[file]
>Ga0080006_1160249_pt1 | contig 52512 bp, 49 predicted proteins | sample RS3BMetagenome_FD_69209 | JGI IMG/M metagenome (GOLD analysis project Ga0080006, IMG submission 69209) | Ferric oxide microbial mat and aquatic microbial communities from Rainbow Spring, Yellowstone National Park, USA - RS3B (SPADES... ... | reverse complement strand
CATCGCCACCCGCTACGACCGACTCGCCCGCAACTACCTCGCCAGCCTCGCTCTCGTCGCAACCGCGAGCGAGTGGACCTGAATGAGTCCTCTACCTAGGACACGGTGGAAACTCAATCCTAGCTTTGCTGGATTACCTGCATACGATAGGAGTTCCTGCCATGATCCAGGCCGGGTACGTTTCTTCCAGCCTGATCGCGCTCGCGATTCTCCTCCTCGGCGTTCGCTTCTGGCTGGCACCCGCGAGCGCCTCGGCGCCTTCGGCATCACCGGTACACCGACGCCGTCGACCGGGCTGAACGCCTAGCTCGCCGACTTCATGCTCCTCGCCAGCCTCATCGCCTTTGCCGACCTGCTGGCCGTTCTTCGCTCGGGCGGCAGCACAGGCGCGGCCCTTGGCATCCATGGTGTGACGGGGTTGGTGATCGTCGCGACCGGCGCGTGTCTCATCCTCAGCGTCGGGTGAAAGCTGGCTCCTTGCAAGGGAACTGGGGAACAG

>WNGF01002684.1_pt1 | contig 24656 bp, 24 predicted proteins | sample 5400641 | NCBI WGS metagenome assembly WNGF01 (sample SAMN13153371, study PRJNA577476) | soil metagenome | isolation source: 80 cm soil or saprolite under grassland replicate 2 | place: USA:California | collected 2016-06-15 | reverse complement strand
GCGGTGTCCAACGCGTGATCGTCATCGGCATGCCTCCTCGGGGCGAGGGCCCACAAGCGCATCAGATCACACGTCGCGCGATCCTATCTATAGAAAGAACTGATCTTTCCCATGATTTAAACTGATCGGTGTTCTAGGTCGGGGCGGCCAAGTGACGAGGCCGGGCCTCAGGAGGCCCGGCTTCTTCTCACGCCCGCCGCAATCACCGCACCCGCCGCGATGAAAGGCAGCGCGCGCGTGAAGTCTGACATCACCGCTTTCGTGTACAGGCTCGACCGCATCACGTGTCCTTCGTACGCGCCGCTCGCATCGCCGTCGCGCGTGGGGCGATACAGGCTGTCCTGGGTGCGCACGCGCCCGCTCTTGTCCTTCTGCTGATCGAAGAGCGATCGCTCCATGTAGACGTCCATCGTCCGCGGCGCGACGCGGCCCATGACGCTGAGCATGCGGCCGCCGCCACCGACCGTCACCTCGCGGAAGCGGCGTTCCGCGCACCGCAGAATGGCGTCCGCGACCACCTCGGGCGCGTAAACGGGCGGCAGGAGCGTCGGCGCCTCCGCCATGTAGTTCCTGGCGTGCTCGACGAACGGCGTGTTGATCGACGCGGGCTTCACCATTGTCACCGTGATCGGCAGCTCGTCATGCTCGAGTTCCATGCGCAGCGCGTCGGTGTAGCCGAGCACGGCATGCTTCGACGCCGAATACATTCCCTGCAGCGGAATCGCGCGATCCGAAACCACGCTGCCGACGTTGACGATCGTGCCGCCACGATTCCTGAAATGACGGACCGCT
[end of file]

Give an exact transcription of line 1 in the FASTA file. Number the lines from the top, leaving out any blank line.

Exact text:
>Ga0080006_1160249_pt1 | contig 52512 bp, 49 predicted proteins | sample RS3BMetagenome_FD_69209 | JGI IMG/M metagenome (GOLD analysis project Ga0080006, IMG submission 69209) | Ferric oxide microbial mat and aquatic microbial communities from Rainbow Spring, Yellowstone National Park, USA - RS3B (SPADES... ... | reverse complement strand